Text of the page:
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London, L.S. (1931). Mechanisms in Paranoia: With Report of Case. Psychoanal. Rev., 18(4):394-412.

(1931). Psychoanalytic Review, 18(4):394-412

Mechanisms in Paranoia: With Report of Case

L. S. London, M.D.

Sir William Osier stated that “to know medicine is to know syphilis and its manifestations.” A famous neurologist of New York once stated in a lecture on multiple sclerosis that if a neurologist understood this disease, its pathology and manifestations, he would know everything there was to know of neurology. So we can say the same of paranoia. If we understood this enigma of psychiatry we would have a good conception of the psychic forces that govern psychopathology. Hence to understand paranoia is to understand psychiatry.

Heinroth1, in the early part of the 19th century, used the term paranoia to include special types of acute confused thinking (delirium), a trend which has been followed by certain psychiatrists to the present day—as seen, notably, by Ziehen.

The conception of paranoia has been dominated for many years by the description of Magnan in France, von Krafft-Ebing in Austria, and Kraepelin in Germany. These writers have confined themselves to the descriptive phases of the disease. It was not until Freud gave us his conception of paranoia that we began to see the underlying causes of the mechanisms of this enigma of psychiatry.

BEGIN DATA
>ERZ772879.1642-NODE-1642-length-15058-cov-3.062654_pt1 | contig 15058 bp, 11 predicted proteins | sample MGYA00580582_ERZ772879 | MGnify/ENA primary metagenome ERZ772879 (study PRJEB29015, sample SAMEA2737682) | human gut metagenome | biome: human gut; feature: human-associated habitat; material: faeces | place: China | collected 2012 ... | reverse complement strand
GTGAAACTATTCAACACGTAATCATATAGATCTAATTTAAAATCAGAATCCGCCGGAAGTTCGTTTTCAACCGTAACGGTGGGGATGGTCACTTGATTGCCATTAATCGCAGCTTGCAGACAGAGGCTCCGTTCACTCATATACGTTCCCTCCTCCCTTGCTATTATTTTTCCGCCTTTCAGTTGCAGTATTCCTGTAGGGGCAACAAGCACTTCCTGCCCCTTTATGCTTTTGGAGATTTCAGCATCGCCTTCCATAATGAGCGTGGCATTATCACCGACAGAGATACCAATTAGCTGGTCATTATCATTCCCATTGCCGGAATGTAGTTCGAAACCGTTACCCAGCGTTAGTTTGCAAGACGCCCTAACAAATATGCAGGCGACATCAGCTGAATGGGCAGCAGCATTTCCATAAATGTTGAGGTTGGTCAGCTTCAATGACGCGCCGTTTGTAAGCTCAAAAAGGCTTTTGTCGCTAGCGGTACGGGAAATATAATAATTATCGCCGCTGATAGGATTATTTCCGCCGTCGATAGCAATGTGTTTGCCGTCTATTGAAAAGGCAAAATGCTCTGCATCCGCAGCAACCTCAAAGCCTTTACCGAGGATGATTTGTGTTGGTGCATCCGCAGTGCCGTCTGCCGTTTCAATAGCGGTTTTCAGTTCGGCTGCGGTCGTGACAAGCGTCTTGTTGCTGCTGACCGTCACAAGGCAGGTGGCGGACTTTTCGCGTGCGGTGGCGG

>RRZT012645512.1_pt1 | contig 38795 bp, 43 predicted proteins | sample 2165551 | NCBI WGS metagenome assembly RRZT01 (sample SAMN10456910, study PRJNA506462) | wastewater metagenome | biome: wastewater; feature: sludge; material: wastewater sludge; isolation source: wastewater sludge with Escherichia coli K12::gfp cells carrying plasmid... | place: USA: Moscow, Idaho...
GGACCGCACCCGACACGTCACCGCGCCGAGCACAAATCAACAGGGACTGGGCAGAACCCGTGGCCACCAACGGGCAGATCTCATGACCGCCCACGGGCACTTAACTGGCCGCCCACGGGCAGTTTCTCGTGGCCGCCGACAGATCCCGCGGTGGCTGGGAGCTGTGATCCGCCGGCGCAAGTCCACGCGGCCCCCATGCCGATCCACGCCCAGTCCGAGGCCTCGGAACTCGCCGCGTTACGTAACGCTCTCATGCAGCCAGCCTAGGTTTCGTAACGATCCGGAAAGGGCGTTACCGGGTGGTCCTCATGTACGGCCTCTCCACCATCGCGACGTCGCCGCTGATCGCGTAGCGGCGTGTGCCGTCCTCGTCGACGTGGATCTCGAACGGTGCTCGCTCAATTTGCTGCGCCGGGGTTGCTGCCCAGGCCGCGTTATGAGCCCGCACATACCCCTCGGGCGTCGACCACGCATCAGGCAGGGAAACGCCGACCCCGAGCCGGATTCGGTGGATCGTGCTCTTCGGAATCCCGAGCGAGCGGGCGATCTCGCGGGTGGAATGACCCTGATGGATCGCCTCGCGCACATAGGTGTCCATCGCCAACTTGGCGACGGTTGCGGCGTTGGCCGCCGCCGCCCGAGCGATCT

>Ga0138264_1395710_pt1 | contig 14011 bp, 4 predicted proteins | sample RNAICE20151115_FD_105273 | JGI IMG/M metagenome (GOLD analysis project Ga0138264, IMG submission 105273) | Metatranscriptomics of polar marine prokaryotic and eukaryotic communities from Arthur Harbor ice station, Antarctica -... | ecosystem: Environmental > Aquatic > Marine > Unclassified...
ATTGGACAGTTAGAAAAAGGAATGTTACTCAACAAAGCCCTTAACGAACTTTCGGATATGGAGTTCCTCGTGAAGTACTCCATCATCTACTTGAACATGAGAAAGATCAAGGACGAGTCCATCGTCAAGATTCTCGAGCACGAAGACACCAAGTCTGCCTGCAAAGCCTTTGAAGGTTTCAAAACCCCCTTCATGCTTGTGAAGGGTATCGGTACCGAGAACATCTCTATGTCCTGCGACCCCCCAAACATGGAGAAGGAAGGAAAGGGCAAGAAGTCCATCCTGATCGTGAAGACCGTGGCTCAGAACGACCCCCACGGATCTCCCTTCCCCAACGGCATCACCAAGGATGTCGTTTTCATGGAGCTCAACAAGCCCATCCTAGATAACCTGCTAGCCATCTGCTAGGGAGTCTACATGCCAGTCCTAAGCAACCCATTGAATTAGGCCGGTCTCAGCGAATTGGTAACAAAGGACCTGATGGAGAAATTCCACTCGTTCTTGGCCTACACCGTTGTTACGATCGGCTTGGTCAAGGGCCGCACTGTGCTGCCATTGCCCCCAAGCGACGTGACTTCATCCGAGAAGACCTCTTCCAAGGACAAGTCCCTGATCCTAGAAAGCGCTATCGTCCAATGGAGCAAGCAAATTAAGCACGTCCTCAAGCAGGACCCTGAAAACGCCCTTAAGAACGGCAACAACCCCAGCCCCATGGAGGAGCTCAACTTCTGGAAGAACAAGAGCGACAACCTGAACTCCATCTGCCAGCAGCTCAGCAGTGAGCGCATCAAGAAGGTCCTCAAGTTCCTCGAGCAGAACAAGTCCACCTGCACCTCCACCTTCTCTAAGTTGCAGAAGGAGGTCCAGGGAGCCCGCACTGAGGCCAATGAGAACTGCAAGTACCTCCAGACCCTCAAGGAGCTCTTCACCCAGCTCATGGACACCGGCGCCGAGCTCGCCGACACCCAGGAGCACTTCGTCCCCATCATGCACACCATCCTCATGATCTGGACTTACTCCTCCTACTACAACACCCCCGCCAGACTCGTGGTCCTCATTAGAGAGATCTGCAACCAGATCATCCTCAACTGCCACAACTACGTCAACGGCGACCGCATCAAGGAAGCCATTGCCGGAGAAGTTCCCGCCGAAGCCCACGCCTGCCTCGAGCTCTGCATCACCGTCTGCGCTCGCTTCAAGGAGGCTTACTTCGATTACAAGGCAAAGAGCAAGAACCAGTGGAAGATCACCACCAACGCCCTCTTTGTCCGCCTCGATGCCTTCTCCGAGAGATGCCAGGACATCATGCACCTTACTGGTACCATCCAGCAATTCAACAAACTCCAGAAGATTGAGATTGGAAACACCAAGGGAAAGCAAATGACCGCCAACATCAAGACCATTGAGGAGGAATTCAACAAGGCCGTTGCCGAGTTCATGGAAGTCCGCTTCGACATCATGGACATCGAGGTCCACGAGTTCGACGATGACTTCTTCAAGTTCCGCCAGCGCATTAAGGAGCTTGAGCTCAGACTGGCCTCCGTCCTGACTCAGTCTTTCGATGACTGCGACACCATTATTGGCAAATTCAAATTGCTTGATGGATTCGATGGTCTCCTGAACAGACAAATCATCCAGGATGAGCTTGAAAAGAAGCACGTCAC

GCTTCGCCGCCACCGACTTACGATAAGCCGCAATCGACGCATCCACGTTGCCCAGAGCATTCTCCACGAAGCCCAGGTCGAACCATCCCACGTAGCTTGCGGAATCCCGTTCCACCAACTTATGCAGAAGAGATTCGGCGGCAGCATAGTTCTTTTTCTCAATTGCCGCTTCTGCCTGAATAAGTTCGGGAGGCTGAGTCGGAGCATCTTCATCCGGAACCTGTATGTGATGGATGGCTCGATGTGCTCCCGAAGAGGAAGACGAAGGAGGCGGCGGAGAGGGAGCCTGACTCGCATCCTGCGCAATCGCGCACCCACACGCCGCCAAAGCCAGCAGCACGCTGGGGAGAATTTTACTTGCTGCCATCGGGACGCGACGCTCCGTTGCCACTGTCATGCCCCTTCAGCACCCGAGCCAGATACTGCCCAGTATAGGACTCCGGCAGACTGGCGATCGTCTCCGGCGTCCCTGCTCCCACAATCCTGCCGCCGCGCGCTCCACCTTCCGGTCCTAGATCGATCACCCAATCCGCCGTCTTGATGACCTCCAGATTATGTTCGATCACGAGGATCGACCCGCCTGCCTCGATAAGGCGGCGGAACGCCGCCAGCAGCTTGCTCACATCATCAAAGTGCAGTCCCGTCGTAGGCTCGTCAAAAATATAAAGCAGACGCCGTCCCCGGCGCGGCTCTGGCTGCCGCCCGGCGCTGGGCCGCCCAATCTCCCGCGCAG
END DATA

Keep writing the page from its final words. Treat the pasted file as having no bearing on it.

It is said that true paranoia is a rare disease. The writer has observed many cases in the years that he has spent in the New York State Hospital service; however, at that time he was not acquainted with the dynamic phase of psychiatry and his conception of paranoia was from the Kraepelinian descriptive clinical aspect, that is, that it is a chronic delusional system characterized by systematized delusions of a logical nature, with the absence of hallucinations, no regression in the intellectual field, and subject to a strong emotional reaction. While in Vienna, in 1927, the writer analyzed a case of what he considers true paranoia. The analysis of this unique case lasted four months.

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